SAN JOSE, Calif. -- The appointment of a new CEO by the company that makes the Firefox Web browser has prompted board members to quit, a Twitter frenzy and a push back from a leading dating website because he supported California's former gay marriage ban.
Mozilla, the nonprofit maker of the Firefox browser, infuriated many employees and users last week by hiring co-founder Brendan Eich to lead the Mountain View company. In 2008, Eich gave $1,000 to the campaign to pass California's Proposition 8, a constitutional amendment that outlawed same-sex marriages in California until the U.S. Supreme Court left in place a lower-court ruling striking it down.
The contribution was publicly reported and drew some negative attention two years ago, when Eich was Mozilla's chief technology officer. But when he was promoted to CEO last week, his support of the ban took on more gravitas.
Three of the Mozilla Foundation's six board members have quit, according to a Wall Street Journal blog, and thousands of employees and community members weighed in on Twitter over the weekend.
On Monday, New York-based dating service OkCupid.com replaced its usual home page for users logging in with Firefox.
"Hello there, Mozilla Firefox user. Pardon this interruption of your OkCupid experience. Mozilla's new CEO, Brendan Eich, is an opponent of equal rights for gay couples. We would therefore prefer that our users not use Mozilla software to access OkCupid," the message says.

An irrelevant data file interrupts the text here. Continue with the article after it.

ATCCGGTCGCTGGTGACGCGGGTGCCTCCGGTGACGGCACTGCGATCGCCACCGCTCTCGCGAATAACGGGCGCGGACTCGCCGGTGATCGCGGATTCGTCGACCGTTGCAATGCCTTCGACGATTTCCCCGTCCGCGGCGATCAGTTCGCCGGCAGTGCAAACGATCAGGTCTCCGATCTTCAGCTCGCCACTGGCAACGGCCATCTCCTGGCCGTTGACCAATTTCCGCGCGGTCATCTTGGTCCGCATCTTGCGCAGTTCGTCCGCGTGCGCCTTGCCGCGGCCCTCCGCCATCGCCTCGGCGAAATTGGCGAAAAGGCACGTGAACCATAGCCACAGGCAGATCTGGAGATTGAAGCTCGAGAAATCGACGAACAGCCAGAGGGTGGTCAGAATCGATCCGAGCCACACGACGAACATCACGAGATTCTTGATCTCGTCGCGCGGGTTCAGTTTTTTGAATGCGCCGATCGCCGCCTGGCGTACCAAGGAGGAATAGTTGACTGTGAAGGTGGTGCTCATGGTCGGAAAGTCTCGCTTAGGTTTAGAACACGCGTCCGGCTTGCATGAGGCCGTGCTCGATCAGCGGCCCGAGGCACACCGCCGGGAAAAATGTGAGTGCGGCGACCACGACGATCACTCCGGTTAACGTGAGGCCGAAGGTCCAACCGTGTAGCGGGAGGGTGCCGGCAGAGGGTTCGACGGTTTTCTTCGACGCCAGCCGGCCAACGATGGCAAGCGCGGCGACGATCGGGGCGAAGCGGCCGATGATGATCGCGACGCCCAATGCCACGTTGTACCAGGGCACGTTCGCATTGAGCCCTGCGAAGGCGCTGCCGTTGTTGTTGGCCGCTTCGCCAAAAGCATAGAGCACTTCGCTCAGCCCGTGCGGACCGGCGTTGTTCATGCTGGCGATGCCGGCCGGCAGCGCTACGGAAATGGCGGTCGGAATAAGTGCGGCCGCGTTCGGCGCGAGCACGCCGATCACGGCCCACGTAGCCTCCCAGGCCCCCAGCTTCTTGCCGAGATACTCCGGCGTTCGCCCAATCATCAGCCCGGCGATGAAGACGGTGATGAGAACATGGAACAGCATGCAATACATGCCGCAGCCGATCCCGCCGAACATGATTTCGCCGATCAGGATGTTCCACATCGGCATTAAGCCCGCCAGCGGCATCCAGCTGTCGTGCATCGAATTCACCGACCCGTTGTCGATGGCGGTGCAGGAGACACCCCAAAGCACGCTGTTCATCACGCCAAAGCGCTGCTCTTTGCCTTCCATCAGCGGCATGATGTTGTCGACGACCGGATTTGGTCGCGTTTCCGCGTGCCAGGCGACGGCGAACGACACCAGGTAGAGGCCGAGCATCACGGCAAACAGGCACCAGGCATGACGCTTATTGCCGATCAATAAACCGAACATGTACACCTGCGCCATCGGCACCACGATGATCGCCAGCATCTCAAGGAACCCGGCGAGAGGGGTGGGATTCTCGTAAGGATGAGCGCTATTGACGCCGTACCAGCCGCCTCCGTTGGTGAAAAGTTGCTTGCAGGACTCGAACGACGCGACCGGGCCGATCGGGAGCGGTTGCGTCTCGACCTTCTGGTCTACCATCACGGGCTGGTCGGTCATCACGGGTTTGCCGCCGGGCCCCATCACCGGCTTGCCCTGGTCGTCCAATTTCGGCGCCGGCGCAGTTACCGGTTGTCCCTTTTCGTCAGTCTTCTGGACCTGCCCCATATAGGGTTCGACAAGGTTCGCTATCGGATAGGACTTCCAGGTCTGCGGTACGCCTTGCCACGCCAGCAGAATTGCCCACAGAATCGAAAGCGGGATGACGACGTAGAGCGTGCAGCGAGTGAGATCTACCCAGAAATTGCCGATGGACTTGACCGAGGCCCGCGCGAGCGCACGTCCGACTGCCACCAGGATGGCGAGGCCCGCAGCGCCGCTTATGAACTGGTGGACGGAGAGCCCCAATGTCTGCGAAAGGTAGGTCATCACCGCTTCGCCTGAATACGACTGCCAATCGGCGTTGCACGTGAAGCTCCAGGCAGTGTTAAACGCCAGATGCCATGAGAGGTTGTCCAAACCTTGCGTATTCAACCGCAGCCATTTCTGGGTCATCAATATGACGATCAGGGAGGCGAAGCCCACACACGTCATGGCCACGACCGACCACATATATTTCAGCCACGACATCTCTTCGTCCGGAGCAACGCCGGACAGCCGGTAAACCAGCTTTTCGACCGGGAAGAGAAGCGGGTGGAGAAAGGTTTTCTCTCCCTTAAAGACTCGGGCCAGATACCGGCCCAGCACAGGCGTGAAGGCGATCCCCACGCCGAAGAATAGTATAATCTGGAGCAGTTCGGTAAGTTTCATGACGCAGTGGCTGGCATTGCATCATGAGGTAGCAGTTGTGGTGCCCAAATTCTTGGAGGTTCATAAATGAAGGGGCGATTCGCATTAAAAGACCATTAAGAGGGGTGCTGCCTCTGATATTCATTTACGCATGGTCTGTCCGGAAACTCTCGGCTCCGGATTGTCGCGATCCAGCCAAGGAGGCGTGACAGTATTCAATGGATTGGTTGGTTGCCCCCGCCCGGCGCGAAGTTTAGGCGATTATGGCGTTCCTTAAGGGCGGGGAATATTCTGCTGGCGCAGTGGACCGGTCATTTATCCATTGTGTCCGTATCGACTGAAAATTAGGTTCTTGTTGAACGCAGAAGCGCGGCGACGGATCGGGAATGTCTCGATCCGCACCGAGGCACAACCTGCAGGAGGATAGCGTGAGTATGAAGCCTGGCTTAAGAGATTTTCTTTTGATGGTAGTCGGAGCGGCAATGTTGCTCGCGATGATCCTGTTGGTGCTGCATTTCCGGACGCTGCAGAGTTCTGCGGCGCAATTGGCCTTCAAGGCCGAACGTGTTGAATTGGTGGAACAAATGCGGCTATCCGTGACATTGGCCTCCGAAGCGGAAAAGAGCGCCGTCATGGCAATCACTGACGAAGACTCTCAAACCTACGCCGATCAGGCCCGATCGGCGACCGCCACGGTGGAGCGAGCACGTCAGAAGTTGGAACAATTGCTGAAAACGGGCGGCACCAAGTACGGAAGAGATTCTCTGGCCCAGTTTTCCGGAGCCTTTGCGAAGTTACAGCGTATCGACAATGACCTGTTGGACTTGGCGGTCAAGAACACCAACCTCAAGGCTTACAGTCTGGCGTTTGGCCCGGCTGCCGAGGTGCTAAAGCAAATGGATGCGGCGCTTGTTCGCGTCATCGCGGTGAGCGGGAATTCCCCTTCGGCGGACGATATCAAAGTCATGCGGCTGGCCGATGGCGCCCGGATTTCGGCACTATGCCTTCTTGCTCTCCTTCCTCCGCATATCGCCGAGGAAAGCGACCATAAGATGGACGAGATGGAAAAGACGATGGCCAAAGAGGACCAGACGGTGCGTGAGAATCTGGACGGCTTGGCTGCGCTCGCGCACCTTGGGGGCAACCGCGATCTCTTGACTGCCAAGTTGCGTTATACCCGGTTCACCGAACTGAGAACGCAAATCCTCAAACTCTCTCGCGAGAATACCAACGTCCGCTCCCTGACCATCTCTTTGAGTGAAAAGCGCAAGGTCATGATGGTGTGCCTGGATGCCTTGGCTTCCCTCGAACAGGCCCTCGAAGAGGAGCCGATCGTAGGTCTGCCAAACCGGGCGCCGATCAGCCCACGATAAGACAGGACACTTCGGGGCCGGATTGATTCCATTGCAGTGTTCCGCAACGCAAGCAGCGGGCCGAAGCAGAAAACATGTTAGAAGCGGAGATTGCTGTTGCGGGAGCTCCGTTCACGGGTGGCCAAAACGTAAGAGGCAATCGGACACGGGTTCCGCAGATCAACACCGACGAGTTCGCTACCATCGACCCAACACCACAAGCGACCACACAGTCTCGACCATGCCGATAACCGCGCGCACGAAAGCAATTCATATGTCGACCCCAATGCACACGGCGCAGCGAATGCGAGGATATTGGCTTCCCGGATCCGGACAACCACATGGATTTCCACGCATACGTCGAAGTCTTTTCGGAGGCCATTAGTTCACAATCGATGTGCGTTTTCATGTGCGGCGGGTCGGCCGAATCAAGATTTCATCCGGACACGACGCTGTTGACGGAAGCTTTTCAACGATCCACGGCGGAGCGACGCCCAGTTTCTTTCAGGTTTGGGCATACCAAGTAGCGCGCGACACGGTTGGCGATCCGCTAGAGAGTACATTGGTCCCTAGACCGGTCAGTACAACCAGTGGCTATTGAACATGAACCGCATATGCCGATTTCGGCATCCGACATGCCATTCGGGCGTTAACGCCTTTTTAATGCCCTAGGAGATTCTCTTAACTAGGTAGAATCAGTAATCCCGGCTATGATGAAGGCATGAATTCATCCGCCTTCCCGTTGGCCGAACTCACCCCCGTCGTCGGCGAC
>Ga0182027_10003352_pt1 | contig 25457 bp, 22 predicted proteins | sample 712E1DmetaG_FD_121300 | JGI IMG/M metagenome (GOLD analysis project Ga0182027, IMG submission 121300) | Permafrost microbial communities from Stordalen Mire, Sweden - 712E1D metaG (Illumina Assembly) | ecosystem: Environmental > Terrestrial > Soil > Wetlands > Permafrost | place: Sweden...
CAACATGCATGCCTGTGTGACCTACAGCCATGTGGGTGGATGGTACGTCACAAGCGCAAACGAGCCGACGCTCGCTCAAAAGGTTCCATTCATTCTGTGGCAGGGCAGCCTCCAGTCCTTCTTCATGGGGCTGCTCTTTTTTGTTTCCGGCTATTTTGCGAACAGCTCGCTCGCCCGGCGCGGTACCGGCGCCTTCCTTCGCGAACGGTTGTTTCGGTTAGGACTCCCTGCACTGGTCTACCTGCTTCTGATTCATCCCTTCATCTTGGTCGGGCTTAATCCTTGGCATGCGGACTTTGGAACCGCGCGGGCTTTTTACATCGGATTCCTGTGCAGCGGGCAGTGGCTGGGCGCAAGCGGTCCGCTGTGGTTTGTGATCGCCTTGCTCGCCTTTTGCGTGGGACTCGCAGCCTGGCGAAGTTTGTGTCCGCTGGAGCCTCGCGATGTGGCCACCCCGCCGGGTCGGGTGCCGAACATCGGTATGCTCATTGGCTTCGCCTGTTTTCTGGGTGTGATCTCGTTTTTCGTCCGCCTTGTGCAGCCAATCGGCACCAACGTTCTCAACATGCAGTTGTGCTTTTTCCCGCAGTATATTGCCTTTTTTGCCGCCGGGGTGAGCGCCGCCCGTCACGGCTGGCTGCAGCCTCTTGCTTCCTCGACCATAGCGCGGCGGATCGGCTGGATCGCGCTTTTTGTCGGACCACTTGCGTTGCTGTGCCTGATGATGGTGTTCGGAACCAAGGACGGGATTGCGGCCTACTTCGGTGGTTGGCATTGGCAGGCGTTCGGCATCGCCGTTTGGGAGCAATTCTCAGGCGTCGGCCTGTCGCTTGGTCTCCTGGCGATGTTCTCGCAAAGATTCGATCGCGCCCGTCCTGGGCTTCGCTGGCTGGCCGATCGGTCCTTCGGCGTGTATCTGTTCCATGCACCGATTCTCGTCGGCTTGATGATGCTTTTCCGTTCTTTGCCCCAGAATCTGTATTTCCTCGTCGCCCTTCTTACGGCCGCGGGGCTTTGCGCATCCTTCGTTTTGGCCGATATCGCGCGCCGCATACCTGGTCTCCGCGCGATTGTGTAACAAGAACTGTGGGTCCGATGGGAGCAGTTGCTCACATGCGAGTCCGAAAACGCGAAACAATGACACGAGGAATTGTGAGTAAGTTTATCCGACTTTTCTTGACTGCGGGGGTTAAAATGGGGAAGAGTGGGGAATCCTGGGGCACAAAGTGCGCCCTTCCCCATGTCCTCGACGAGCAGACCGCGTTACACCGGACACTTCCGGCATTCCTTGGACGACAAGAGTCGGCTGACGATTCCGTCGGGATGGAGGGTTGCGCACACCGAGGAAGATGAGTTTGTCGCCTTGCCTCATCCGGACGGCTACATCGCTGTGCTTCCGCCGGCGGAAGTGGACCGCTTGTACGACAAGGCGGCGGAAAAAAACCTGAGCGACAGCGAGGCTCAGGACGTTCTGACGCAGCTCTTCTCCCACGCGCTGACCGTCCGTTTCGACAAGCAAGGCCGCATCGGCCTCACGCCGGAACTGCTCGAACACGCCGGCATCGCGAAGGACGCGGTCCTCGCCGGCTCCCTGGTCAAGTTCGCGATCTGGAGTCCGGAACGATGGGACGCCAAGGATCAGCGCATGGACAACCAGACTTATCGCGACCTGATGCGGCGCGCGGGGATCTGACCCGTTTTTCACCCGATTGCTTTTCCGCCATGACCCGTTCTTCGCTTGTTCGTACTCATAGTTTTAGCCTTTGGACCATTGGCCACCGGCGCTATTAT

Okcupid President Christian Rudder said he and the firm's three other co-founders decided to post the message after discussing Eich's appointment over the weekend.
He said 12 percent of OkCupid's approximately 3 billion monthly page views come through Firefox, while 8 percent of the site's users are gay or lesbian.
"We don't think this was the right thing for people to donate money to, and this is someone we do business with so we decided to take action," Rudder said.
Mozilla, which is promoted with the slogan, "Doing good is part of our code," responded Monday with an emailed statement saying the company supports equality for all, including marriage equality for gay couples.
"No matter who you are or who you love, everyone deserves the same rights and to be treated equally," said the statement. "OkCupid never reached out to us to let us know of their intentions, nor to confirm facts."
Mozilla says about half a billion people around the world use Firefox, which has free, open software written in part by volunteers. Firefox has been losing market share to Google Inc.'s Chrome browser in recent years.